There are introductory classical Greek textbooks today that focus on helping students to gain the ability to read ancient Greek, whether classical or New Testament, with some facility as quickly as possible. My personal favorite right now is Athenaze (two volumes; Oxford University Press) which I have used for several years. Its instruction in grammar and syntax is thorough, but the textbook’s chief virtue is that it gets students reading actual Greek texts (simplified at first, of course) drawn from a wide variety of classical authors (especially Herodotus) as well as passages from the New Testament (the Gospel of John at first). Along the way, Athenaze helps students to consider aspects of Greek philosophy, Mediterranean religions, art and architecture, social institutions (e.g. slavery), healing and medicine, trade and travel, the theater, in other words, much of what Luther calls “the historical background” and “the circumstances” of the ancient Mediterranean world into which the incarnate God entered and dwelt among humans.


Rev. Eric J Brown said...

I got my classics degree from OU before heading to the Sem - my class was the last to learn on Crosby and Schaeffer - after us they moved to Athenaze, and although I have not had the opportunity to study or use it directly, every prof I talked to was pleased with it - and the OU faculty wasn't going to move from a 1927 grammar unless they found something better.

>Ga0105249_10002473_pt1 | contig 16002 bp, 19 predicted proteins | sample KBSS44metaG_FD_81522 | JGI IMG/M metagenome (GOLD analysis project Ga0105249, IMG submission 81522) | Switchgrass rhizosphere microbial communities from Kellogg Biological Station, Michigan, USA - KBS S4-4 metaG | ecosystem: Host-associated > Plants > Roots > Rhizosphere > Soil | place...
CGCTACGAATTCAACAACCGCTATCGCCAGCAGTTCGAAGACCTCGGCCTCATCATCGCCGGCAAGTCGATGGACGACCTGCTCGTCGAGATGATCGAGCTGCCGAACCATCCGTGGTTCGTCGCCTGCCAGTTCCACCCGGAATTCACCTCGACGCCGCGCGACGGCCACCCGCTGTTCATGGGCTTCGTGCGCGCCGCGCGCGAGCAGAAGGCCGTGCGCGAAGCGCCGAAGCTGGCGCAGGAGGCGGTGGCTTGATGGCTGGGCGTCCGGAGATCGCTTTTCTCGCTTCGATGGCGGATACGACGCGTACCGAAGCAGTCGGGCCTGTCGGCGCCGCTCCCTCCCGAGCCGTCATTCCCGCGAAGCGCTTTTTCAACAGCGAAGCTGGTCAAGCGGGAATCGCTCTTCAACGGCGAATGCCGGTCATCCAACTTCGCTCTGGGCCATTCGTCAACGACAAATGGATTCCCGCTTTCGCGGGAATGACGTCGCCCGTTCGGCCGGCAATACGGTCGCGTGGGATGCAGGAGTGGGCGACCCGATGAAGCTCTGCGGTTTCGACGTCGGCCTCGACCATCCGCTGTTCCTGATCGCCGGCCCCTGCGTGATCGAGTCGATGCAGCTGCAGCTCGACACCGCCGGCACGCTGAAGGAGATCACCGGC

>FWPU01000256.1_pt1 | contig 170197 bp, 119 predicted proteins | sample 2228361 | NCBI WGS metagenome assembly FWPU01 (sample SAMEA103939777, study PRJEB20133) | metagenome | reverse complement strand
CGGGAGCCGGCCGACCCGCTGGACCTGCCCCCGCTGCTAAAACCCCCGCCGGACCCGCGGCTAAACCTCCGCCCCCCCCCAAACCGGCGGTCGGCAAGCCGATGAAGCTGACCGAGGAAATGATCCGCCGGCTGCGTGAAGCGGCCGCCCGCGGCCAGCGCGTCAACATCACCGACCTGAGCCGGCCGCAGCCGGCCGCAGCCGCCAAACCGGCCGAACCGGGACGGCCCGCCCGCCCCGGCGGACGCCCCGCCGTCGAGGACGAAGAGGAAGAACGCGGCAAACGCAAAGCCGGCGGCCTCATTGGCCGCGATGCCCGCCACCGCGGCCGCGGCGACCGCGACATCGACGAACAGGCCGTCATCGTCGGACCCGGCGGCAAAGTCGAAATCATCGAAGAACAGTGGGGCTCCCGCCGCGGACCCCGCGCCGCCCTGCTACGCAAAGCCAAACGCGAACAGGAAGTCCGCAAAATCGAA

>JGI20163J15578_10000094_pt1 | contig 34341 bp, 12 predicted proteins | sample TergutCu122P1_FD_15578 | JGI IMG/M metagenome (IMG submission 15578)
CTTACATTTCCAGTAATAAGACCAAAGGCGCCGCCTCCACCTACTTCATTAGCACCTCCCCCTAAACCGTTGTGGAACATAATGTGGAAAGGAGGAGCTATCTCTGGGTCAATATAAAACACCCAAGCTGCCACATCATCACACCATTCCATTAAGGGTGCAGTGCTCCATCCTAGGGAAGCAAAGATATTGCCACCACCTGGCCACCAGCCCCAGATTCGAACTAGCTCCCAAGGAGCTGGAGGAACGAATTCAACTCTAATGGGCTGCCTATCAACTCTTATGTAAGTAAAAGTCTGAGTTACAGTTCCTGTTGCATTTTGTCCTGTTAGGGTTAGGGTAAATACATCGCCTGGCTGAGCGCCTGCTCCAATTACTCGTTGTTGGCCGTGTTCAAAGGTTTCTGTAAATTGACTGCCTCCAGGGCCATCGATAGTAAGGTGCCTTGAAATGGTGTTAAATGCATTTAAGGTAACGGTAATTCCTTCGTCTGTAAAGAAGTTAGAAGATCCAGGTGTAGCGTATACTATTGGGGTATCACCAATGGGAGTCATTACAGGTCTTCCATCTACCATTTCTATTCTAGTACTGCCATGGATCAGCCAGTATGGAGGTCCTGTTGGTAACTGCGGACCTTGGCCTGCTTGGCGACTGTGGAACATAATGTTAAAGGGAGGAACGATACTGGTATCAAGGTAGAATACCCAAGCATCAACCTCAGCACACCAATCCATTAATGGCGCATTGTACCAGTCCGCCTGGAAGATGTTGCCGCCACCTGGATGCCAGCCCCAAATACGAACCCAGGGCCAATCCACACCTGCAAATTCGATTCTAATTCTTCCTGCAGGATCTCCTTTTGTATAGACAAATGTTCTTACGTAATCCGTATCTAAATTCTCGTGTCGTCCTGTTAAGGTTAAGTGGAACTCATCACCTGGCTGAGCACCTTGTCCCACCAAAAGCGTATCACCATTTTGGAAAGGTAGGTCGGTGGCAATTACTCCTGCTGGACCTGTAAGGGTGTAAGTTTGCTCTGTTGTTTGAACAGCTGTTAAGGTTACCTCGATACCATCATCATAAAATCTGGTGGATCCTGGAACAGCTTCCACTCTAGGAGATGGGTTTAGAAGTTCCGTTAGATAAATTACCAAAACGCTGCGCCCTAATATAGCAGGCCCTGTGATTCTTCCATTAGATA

I would note as well that if someone wants to jump into straight biblical Greek, I'd suggest Clayton Croy's "A Primer of Biblical Greek" - which I have taught to folks here. It is one of the most well organized grammars I have see, and the translation exercises are around 40% Septuagint and 40% New Testament Greek -- the addition of the Septuagint really does improve the overall understanding of Greek that one gains from the book.

Christian Boehlke said...

I would even suggest that the best way to learn New Testament Greek is to learn Classical Greek after learning Classical Latin. In many ways, the learning of Latin sets the foundation for students to study Greek, be it Classical or Koine. I believe that beginning Latin instruction at the elementary school (Grammar School) students will be well prepared to pursue Greek studies and even do them side by side. Above all, the study of Latin and Greek opens to these students the rich tradition of Western Civilization in the original languages.

J. Hayes said...

Amen. Amen. Amen. In fact, I sometimes wonder whether we do more harm than good by shoving 2 months worth of "NT" Greek down seminarists' throats and then cutting them loose. More often than not they gain just enough Greek to do some damage, but not enough to do any good. It's like handing a kid a loaded gun and letting him shoot unsupervised. You've got to make sure that he knows what he's doing before you set him loose.